Broader support

The Space Force is likely to last in part because the idea was not solely Mr. Trump’s.

A fair amount of bureaucratic momentum already had been built behind the Space Force.

Some 2,200 members of the Air Force Space Command formally shifted to the new command last year, and another 3,600 plan to transfer this year. All told, according to projections, the Space Force will have 6,000 uniformed military personnel and 8,000 civilian employees, SpaceNews recently reported.

“I don’t think the Space Force is in any danger of going away, but I don’t think it will be politically favored the way it was under Trump,” David Burbach, associate professor of national security affairs at the U.S. Naval War College, told the publication.

Military analysts note that China, India and Russia are rapidly expanding their own ambitions in space. Russia has even created a space force within its traditional air forces.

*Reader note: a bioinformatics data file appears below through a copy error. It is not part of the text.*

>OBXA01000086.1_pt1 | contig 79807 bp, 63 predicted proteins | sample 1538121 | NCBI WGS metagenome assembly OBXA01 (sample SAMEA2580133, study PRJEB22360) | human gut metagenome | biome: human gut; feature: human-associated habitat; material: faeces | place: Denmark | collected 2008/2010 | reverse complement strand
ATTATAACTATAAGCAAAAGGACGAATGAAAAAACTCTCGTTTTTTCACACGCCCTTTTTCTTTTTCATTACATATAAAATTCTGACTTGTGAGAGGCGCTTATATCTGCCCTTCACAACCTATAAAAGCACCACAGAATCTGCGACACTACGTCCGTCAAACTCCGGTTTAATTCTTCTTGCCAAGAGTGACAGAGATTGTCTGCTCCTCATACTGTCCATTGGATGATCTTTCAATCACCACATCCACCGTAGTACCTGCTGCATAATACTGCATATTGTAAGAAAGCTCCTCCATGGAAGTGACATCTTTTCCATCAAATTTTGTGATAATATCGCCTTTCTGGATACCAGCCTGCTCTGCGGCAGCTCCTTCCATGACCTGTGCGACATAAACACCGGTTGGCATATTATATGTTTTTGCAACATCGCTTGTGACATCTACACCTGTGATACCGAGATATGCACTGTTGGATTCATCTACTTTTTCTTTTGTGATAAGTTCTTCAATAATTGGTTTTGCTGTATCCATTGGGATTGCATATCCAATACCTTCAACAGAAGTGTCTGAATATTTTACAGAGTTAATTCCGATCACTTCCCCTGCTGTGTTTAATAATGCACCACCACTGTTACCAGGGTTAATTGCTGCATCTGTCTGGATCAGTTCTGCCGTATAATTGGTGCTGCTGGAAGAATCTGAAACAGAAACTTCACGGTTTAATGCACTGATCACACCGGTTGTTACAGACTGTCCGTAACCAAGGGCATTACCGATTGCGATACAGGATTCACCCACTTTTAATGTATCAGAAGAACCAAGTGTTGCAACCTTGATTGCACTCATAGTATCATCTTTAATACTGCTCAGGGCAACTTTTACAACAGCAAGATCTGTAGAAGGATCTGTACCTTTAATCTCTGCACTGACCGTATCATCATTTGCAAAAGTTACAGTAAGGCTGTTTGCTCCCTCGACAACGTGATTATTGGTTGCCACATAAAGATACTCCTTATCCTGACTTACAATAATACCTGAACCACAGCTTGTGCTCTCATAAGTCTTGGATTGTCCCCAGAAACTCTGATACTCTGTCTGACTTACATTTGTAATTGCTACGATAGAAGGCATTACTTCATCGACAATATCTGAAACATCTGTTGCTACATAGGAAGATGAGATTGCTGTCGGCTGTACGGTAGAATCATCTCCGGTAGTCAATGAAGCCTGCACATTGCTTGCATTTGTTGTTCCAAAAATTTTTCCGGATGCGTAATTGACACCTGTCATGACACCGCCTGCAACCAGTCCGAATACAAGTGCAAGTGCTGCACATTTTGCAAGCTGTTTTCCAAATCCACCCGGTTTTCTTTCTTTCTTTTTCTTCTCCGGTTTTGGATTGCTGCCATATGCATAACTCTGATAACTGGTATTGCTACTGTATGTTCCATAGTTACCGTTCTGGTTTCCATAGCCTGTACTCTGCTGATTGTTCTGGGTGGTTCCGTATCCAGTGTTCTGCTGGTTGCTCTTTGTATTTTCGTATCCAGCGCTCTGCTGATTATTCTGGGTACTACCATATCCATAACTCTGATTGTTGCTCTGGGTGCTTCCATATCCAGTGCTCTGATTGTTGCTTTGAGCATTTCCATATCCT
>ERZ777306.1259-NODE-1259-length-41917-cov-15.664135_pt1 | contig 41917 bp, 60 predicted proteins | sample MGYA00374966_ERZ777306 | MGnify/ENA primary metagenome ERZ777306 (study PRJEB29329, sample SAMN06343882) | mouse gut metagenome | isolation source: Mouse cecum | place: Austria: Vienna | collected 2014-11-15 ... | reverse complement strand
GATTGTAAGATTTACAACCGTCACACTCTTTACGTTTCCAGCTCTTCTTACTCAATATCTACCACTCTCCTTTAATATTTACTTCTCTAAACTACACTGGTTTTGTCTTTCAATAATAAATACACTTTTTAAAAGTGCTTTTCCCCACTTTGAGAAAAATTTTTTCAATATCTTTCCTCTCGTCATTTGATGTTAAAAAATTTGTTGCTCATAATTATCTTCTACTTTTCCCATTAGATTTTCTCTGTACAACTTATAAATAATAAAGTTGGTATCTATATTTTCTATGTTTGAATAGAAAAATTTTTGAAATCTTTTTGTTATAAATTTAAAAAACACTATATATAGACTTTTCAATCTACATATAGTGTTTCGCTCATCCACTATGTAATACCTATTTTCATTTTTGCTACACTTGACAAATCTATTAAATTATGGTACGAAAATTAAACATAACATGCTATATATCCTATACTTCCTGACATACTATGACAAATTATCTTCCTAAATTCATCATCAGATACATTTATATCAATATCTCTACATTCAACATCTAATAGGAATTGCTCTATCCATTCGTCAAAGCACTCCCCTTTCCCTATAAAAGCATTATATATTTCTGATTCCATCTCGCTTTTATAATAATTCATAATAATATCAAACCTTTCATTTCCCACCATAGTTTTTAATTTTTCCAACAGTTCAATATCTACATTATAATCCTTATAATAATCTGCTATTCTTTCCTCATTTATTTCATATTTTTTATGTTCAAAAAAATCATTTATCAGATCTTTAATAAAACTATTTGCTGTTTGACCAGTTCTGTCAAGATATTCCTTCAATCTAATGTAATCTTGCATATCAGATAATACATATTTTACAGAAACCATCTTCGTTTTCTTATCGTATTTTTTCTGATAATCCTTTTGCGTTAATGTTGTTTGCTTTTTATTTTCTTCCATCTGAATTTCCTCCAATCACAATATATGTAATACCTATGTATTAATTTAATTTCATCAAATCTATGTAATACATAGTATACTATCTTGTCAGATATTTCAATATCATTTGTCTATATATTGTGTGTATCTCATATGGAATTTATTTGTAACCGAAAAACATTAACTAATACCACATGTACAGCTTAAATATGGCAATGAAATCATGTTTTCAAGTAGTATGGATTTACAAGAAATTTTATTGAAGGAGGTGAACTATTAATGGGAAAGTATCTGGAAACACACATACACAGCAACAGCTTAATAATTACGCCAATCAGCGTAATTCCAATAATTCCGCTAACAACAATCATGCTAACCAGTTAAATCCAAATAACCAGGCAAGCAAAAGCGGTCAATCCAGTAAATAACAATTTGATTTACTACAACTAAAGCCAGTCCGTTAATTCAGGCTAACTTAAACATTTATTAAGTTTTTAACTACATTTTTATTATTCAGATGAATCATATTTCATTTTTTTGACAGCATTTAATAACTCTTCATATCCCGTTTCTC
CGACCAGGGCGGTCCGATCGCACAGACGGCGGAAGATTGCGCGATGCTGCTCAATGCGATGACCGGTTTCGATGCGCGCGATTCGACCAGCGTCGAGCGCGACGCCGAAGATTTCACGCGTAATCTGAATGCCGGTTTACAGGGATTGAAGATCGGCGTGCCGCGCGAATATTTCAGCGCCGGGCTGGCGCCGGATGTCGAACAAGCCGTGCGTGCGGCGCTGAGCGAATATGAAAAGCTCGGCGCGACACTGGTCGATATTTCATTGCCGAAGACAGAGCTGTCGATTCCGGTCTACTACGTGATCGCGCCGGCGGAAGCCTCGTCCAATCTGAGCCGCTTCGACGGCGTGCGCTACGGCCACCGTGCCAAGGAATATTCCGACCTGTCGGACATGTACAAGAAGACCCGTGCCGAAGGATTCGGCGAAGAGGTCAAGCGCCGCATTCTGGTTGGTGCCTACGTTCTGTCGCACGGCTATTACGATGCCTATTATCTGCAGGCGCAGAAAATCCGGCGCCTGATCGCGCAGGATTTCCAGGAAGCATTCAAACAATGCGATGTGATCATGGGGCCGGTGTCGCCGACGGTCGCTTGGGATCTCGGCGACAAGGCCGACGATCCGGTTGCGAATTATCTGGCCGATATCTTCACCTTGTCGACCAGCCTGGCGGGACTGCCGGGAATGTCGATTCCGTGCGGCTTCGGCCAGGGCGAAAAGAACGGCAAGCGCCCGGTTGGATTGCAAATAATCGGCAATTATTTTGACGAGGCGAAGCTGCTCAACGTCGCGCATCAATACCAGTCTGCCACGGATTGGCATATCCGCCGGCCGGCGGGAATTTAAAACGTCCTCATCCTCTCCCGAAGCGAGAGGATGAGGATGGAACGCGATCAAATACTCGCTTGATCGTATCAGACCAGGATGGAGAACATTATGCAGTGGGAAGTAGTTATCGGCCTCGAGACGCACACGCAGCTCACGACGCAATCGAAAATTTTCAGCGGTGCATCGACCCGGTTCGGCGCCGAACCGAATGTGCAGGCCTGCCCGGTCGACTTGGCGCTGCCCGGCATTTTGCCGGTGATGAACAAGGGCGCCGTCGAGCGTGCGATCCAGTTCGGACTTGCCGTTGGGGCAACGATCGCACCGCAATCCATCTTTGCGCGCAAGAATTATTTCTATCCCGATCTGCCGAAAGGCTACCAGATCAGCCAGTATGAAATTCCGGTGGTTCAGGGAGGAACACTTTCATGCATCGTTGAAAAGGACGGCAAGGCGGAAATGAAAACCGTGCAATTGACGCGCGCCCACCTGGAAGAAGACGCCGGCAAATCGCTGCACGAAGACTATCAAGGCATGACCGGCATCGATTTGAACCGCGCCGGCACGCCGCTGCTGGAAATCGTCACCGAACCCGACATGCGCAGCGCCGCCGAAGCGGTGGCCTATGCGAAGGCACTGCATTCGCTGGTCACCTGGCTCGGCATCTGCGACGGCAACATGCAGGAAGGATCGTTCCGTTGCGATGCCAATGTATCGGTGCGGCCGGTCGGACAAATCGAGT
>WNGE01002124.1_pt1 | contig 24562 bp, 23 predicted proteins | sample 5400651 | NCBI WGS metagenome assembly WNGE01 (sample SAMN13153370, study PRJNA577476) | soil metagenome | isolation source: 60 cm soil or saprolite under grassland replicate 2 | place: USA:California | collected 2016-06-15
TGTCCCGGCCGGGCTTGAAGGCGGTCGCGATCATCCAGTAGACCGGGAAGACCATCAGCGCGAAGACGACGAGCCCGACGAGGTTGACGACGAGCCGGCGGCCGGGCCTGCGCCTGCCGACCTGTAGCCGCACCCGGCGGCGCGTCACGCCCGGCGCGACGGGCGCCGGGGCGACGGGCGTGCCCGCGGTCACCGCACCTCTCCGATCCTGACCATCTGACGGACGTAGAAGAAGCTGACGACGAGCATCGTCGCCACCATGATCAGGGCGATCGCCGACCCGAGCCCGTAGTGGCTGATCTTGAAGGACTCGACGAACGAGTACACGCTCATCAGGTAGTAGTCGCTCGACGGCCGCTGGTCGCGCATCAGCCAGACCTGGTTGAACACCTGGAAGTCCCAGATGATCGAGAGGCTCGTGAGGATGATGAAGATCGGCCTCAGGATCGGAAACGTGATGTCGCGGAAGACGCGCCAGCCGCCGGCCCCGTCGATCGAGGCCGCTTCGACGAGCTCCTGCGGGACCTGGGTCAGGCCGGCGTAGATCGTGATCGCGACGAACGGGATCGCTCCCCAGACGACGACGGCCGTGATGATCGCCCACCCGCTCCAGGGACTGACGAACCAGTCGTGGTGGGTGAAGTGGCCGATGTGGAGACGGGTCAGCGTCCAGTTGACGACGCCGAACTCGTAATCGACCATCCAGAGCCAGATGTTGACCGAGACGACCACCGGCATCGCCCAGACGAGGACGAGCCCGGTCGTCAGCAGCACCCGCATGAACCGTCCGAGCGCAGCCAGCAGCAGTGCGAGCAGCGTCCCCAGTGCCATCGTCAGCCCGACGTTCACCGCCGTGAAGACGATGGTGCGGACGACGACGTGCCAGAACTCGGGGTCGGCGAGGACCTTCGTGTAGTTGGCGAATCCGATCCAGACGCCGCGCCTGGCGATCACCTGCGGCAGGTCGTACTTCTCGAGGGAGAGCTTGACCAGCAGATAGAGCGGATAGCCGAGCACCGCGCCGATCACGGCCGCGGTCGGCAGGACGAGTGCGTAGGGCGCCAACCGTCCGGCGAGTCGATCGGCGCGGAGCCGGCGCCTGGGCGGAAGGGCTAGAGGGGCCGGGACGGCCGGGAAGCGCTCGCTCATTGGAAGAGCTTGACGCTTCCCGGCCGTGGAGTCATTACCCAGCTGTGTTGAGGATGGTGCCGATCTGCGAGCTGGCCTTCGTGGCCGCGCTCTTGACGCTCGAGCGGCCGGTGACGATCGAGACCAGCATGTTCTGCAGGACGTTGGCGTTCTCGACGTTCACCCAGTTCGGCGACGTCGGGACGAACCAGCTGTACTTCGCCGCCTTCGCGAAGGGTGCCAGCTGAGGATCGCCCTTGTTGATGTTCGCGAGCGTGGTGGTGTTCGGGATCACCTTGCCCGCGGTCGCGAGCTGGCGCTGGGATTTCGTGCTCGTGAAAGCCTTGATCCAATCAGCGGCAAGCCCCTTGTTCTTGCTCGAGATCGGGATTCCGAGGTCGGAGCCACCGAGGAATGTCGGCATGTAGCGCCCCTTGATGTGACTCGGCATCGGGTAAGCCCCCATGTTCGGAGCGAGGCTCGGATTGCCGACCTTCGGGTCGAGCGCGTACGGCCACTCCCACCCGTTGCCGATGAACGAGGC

Also helping the Space Force’s cause is that the idea of a separate military service focused exclusively on space had bipartisan backing before Mr. Trump took up the campaign.

The idea had been kicked around for years in Washington and most recently championed on Capitol Hill by Rep. Jim Cooper, Tennessee Democrat, and Rep. Mike Rogers, a Michigan Republican who is no longer in Congress.

“This is not a Trump idea. He tried to hijack it long after the House Armed Services Committee voted 60-1 to establish a Space Corps,” Mr. Cooper told SpaceNews. “Trump’s blatant support of a Space Force does not make it a Republican idea.”

Mr. Biden did not make the Space Force a centerpiece of his defense policy on the campaign trail, even as he promised to roll back other Trump administration security initiatives.

At his confirmation hearing Tuesday before the Senate Armed Services Committee, retired Army Gen. Lloyd Austin, Mr. Biden’s pick to lead the Department of Defense, made only a passing reference to “space-based platforms” on battlefields of the future, along with artificial intelligence and connected military units.

“These kinds of things, I think, can give us the types of capabilities that we’ll need,” he said.